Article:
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In spherical coordinates, the resolution of the identity can be written as $$ 1=\int_0^{2\pi}d\phi\int_0^{\pi}\sin\theta\, d\theta\, |\theta,\phi\rangle\langle\theta,\phi| \equiv \int d\Omega |\Omega\rangle\langle \Omega|,$$ where $|\Omega\rangle = |\theta,\phi\rangle$. For spherical harmonics $Y_{lm}(\Omega)$, we then have $$ \delta_{l'l}\delta_{m'm} = \int d\Omega\, Y_{l'm'}^\ast(\Omega)\, Y_{lm}(\Omega).$$ The resolution of the identity in the angular momentum basis is given by $$ 1=\sum_{l=0}^{\infty}\sum_{m=-l}^l |l,m\rangle\langle l,m|,$$ so that $$ \langle \Omega \mid\Omega'\rangle = \sum_{l=0}^{\infty}\sum_{m=-l}^l \langle\Omega\mid l,m\rangle\langle l,m\mid \Omega'\rangle\iff \delta(\Omega-\Omega')=\sum_{l=0}^{\infty}\sum_{m=-l}^l Y_{lm}(\Omega) Y_{lm}(\Omega').$$

Now, the term $\delta(\Omega-\Omega')$ is often rewritten as $\frac1{\sin\theta}\delta(\theta-\theta')\delta(\phi-\phi')$. How does one find this expression?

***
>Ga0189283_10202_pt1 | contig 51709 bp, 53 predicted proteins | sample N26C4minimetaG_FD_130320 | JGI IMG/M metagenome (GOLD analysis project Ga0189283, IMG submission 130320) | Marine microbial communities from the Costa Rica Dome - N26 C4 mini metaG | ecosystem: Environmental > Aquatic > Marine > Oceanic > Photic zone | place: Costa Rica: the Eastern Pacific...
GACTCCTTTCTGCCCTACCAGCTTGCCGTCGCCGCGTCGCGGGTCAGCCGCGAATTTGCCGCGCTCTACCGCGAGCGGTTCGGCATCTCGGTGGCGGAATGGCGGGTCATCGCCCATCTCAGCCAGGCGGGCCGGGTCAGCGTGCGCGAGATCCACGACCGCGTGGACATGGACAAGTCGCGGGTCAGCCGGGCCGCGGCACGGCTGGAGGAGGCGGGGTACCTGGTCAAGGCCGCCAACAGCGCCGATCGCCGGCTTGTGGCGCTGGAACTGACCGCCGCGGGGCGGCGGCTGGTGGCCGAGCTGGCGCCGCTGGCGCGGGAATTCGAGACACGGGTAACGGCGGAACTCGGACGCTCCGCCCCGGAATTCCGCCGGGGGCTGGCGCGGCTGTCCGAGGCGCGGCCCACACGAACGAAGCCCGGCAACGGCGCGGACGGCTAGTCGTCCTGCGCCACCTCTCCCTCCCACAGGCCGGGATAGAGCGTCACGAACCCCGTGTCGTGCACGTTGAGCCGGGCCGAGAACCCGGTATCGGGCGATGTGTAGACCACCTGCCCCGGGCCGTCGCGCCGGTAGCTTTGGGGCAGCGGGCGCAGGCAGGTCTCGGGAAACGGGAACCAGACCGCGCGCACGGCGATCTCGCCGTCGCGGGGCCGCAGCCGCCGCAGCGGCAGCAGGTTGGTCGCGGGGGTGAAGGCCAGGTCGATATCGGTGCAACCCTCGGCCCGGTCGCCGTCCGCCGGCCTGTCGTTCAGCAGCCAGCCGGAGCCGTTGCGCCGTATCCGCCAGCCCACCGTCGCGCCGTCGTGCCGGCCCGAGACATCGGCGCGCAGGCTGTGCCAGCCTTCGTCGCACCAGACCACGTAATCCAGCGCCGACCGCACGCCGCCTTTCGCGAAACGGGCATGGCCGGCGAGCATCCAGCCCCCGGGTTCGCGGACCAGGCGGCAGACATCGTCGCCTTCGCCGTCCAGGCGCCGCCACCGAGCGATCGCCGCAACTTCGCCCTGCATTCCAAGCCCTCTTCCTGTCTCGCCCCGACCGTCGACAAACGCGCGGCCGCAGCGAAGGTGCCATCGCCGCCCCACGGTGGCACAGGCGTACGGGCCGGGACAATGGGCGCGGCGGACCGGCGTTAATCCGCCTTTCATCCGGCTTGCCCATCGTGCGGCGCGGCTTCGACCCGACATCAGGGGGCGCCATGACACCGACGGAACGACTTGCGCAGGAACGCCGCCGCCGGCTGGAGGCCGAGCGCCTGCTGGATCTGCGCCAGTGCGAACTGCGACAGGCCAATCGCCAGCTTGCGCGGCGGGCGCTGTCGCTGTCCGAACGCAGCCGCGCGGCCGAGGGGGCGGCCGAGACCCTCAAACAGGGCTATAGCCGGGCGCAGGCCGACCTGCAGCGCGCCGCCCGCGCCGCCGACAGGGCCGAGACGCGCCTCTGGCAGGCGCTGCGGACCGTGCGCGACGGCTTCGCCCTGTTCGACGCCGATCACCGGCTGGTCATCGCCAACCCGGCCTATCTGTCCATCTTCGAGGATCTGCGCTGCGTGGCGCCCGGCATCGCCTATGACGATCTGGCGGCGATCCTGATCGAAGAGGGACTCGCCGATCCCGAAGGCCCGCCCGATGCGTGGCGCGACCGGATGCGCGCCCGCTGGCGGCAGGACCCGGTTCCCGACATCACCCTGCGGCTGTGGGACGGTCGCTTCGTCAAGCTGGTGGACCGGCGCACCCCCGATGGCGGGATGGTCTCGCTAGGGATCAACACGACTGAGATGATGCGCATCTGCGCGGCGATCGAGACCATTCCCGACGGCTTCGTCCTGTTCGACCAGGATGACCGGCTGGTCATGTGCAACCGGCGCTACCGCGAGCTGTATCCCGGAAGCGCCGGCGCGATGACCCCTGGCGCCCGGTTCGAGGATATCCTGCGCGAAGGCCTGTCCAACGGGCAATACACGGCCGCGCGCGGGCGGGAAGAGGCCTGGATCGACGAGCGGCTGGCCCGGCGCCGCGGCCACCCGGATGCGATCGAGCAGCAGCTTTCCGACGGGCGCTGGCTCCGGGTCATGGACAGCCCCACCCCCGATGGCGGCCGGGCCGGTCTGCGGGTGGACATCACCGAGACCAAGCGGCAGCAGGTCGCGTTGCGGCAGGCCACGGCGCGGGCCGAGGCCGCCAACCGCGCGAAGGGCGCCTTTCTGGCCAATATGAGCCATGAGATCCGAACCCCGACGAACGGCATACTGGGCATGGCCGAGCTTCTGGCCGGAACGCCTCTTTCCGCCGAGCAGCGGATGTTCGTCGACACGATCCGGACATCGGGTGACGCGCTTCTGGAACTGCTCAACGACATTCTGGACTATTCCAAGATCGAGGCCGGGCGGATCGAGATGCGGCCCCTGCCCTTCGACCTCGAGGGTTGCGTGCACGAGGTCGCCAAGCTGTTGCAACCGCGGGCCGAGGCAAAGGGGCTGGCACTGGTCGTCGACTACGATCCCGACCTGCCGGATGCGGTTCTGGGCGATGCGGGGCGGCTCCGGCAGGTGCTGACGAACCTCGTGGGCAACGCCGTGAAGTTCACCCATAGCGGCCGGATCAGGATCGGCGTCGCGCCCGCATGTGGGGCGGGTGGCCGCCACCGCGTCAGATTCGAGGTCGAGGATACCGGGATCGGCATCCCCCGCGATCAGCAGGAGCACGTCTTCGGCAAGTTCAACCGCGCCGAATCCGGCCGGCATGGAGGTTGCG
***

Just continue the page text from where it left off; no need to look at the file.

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For $\delta^{(2)}(\Omega-\Omega')$ to behave like a delta function, we should get $1$ when we integrate it over the surface of the unit sphere. In other words, we should have that

\begin{equation} 1=\int {\rm} d^2 \Omega \delta^{(2)}(\Omega-\Omega') = \int {\rm d}\theta {\rm} d \phi \sin \theta\delta^{(2)}(\Omega-\Omega') \end{equation} You can see this will work out if we take \begin{equation} \delta^{(2)}(\Omega-\Omega')=\frac{1}{\sin\theta} \delta(\theta-\theta')\delta(\phi-\phi') \end{equation} but will not work out if we do not include the $(\sin\theta)^{-1}$ factor. Indeed if we do not include this factor, then we will get $\sin\theta'$ instead of $1$.

More generally, in $D$ spacetime dimensions, one should write the $D$-dimensional Dirac delta function as \begin{equation} \frac{1}{\sqrt{|g|}}\delta^{(D)}(x) \end{equation} In spherical coordinates on the unit sphere, $\sqrt{|g|}=\sin \theta$. This is another argument to explain the factor of $(\sin\theta)^{-1}$.

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